Monday, October 17, 2005

Rocking with Ruby

"Beyond Java" This book is a light read, even I read it in a couple of hours, about the circumstances around Java's success and its possible successor. There's a lot of first hand interviews about what's wrong with Java, what's right with Ruby and other languages and why Rails maybe Ruby's killer application (and why that's important). C# and .NET was not seen as a replacement to Java mainly because it doesn't add enough over Java and the reasons why Java became successful in the first place hasn't changed.

Overall, I was a bit disappointed with this book especially with its lack of depth. The thing that the book struggles with the most, is that it's been almost impossible to guess where the next disruptive technology will come from - most of the comments in the book are feelings or from a subjective point of view.

Some points raised in the book that reinforced my existing prejudices:
* That future languages and platforms will probably be deployed on .NET and Java VMs. The competition between the two seems to have a positive impact on both - locking out any competitors. That means, there's something to look forward to in Java 7 and .NET 3.
* That VB developers were totally hosed by .NET. Rails and environments like it will bring back that kind of development. The first to harness the disaffected VB developer wins.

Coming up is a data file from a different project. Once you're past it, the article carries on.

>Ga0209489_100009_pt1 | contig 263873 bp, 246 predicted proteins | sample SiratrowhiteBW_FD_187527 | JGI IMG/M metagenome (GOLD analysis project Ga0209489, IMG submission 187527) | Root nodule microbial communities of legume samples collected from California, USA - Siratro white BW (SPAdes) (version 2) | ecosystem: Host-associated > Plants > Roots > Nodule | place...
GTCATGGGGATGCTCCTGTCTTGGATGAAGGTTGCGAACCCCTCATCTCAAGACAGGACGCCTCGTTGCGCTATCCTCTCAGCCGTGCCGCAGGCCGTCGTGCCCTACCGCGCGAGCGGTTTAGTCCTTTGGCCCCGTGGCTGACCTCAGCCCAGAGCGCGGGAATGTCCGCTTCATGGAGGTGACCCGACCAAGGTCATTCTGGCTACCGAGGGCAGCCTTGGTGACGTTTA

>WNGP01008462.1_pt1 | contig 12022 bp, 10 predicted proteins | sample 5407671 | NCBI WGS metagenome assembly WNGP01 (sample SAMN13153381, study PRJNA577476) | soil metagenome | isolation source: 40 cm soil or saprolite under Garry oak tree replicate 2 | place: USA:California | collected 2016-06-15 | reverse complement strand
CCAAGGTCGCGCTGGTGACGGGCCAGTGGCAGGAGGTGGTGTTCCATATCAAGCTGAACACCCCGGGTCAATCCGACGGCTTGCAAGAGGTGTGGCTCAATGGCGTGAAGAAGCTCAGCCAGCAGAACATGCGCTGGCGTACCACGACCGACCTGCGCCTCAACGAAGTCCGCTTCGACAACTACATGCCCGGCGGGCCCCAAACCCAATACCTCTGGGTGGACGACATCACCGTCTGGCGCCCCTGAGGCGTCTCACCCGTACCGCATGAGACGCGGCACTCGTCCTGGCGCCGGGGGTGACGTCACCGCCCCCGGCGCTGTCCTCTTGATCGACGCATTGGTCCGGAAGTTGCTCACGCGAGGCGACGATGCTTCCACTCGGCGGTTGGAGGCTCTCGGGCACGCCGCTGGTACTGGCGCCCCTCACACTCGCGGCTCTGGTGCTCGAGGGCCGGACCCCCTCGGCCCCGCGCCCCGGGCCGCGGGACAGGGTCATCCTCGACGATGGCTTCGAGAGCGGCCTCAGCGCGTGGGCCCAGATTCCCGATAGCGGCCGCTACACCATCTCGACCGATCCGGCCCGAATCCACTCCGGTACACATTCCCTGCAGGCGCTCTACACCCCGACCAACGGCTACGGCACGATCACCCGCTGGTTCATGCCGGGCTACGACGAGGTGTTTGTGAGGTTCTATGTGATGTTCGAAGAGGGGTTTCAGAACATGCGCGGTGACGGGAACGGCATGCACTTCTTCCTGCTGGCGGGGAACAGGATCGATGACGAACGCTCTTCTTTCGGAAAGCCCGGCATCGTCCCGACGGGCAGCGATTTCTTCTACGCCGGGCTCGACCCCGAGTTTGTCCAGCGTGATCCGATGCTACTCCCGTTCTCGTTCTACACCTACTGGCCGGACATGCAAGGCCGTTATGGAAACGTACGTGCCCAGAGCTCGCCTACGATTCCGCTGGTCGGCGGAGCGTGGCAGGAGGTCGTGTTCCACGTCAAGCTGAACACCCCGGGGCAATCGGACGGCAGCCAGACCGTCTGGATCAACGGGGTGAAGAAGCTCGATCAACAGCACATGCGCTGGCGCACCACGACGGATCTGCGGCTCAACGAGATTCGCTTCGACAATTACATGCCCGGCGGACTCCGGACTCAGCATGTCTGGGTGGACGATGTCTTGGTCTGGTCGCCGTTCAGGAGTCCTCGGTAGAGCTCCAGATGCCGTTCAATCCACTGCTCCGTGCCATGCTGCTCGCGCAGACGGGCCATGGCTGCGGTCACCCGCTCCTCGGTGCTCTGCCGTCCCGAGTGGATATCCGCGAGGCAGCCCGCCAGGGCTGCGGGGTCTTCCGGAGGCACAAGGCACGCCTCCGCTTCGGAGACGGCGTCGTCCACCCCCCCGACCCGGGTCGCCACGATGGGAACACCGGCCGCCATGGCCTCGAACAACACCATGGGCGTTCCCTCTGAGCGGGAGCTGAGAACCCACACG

* Continuations are going to be a key piece of infrastructure.
* Sun is moving too slowly especially with the JSR process. For example, the solution to JAR hell won't be available until 2008.

Update: The ServerSide's post article has some good comments and responses from Bruce Tate.

A few more things read over the last week or so on Ruby:
* Updates from the recent RubyConf 2005 JRuby Progress "...With the stackless interpreter, stack-depth was limited only by available memory. He showed a fibonacci calculation of 3000 (64MB), then 150000 (1G) with amazingly good performance..." and mocking in Ruby with Lafcadio and MockFS.
* Why's (poignant) Guide to Ruby "This is just a small Ruby book. It won’t crush you."
* What Is Ruby on Rails "Rails helps you achieve this new level of productivity by combining the right ingredients in the right amounts."
* You Can't Educate Pork Links to slides on "Dynamically Typed Languages on the Java Platform".
Post a Comment